There is a meme floating around social media that seems to prove greedy corporations – specifically oil companies – are the root cause of inflation.
How does this meme stack up to reality?
Short answer — it doesn’t.
The meme tells us that ExxonMobil earned $5.5 billion in the first quarter of 2022 compared with $2.7 billion in Q1 2021. The meme goes on to conclude “We’re not paying for gas, we’re paying for greed!”
This meme is a great example of the fact that trying to draw conclusions based on a couple of numbers pulled from any context will likely lead you to the wrong conclusion.
The meme uses ExxonMobil’s net income as the basis for its assertion.
If you look at the company’s income statement, you will find the data is correct. The company reported a net income of $5.48 billion in Q1 of this year and $2.73 billion in Q1 2021.
First, it’s important to understand exactly what these numbers represent. Net income accounts for revenue minus all expenses, including operating expenses. taxes, interest, debt service, etc. This number is highly susceptible to accounting manipulation. This number is often reported as “profit.”
So, the meme is correct, right?
ExxonMobil is enjoying big profits right now compared to last year. That proves rising gas prices are the result of greed.
Well, not so fast.
The two numbers may be accurate within rounding error, but that doesn’t mean the meme-creator draws the correct conclusion. In fact, it’s nearly impossible to evaluate the performance of a company based on two arbitrary data points. We need more context.
Let’s step back and look at ExxonMobil’s annual net income over the last four years.
2018: $20.8 billion
2019: $14.3 billion
2020: -$22.4 billion
2021: $23.0 billion
And here is the quarterly net income data for the last 5 quarters.
2021 Q1: $2.7 billion
2021 Q2: $4.7 billion
2021 Q3: $6.8 billion
2021 Q4: $8.9 billion
2022 Q1: $5.5 billion
When you look at the numbers in context, it’s clear that ExxonMobil’s $2.7 billion net income in Q1 2021 was the anomaly, not the $5.5 billion the company reported in the first quarter of this year. In fact, net income was down in Q1 of this year compared to the previous two quarters (Q4 and Q3 2021).
Putting the numbers into a broader context, during Q1 2021, ExxonMobil was recovering from an abysmal 2020 in which it lost over $22 billion. The reported $2.27 billion net income in Q1 2021 that the meme uses as a baseline was actually far below average.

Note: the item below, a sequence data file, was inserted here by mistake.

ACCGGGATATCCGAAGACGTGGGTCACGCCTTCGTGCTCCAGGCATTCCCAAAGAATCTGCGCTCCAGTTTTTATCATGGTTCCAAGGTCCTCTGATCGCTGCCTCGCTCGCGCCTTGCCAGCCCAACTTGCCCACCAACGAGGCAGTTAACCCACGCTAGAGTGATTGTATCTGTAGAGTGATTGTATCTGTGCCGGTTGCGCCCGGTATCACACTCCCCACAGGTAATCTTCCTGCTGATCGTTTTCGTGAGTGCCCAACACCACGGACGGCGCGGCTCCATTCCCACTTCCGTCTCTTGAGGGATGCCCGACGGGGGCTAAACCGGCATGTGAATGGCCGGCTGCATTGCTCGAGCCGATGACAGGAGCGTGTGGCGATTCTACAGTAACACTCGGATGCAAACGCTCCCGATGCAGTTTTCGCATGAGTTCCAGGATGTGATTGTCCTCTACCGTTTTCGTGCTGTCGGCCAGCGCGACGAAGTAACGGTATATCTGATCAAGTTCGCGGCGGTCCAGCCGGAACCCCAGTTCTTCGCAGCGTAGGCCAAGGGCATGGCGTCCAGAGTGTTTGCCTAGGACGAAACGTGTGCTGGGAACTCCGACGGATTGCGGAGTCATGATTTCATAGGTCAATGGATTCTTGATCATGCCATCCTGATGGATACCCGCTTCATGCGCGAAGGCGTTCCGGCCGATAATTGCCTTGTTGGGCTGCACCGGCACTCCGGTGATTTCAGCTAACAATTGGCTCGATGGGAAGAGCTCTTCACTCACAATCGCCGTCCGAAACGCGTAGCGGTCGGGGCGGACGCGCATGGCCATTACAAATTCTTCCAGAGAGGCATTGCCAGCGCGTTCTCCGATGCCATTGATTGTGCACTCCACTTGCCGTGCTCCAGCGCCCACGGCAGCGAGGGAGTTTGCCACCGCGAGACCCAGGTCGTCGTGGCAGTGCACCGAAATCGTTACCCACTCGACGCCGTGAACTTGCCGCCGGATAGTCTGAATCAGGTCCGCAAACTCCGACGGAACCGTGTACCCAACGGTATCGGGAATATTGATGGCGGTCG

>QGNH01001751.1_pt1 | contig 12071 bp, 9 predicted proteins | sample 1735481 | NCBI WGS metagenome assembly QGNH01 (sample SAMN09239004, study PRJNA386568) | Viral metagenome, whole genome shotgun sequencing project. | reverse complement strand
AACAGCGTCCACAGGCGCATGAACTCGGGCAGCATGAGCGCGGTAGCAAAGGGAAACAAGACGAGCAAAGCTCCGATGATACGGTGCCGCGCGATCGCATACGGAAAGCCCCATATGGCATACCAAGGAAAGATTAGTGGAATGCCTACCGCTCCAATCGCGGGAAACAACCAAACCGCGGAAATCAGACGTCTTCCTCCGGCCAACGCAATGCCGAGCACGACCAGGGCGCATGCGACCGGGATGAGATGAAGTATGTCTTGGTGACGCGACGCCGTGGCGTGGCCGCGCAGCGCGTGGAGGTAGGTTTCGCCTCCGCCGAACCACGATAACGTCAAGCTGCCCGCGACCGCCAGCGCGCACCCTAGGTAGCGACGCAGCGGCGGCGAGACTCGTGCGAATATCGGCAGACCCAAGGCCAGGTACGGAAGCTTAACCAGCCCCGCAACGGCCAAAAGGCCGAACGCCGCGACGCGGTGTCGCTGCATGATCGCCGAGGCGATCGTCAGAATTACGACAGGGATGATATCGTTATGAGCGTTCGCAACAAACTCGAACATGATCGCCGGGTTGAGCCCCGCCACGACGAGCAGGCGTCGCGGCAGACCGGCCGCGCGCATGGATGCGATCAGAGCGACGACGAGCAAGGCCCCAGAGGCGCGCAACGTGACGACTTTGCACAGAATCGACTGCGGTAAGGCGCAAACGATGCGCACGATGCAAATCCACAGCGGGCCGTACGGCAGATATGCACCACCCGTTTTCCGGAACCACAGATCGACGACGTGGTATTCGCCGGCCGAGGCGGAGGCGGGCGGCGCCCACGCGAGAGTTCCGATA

This raises a question that the “corporate greed” people never seem to entertain. If companies can willy-nilly raise prices to feed their greed, how do they ever lose money? Why didn’t ExxonMobil simply raise prices in 2020 in order to avoid billions in losses?
People always scream about price gouging when gas prices rise. But they never seem to wonder why gas prices drop. They certainly don’t complain about it. If “big oil” can gouge you, why doesn’t it happen all the time? How did gasoline fall below $2 a gallon in 2020? Did corporate greed disappear that year?
This narrative doesn’t make sense. But it plays on the emotions and that gives it traction.
Back in February, political blogger John Nichols wrote an article for The Nation leveling the greed accusation at BP. He pointed to a headline reporting “Oil giant BP reports highest profit in 8 years on soaring commodity prices,” as proof of corporate greed.
But again, taking a single data point out of context doesn’t tell us anything. And while the headline creates an impression, it lacks any real substance. It could very well be that BP charted low profits or even losses in the seven years prior to this “windfall.”
In fact, as we see in ExxonMobil’s income statement, the oil sector struggled in 2020 when the price of oil tanked to $20 a barrel. BP revenue (income before expenses) was $298.8 billion in 2018. That plunged to $180.4 billion in 2020 and dropped again to $157 billion in 2021. BP’s operating income was $16.3 billion in 2018. In 2020, BP charted an operating loss of $573,000. It rebounded to a $10.5 billion last year. In context, BP’s performance last year wasn’t particularly noteworthy.
The whole corporate greed narrative doesn’t stand up to data analysis. And it doesn’t make any sense intuitively.
One simply has to reason through the claim to uncover the absurdity. If corporations can willy-nilly raise prices and enjoy “excessive” profits, again, why don’t they do it all the time? Did corporations suddenly get greedy in 2021? And why did the Federal Reserve spend a decade fretting about inflation (price increases) being “too low” as it struggled to hit its 2% target? Was there not enough corporate greed before coronavirus?
It’s pretty clear there has to be something else going on. But corporate greed is a convenient explanation, and the narrative continues to grow because the average American doesn’t understand inflation or basic corporate accounting. That includes a lot of the people writing about inflation in mainstream and left-leaning corporate media and most meme-makers on social media.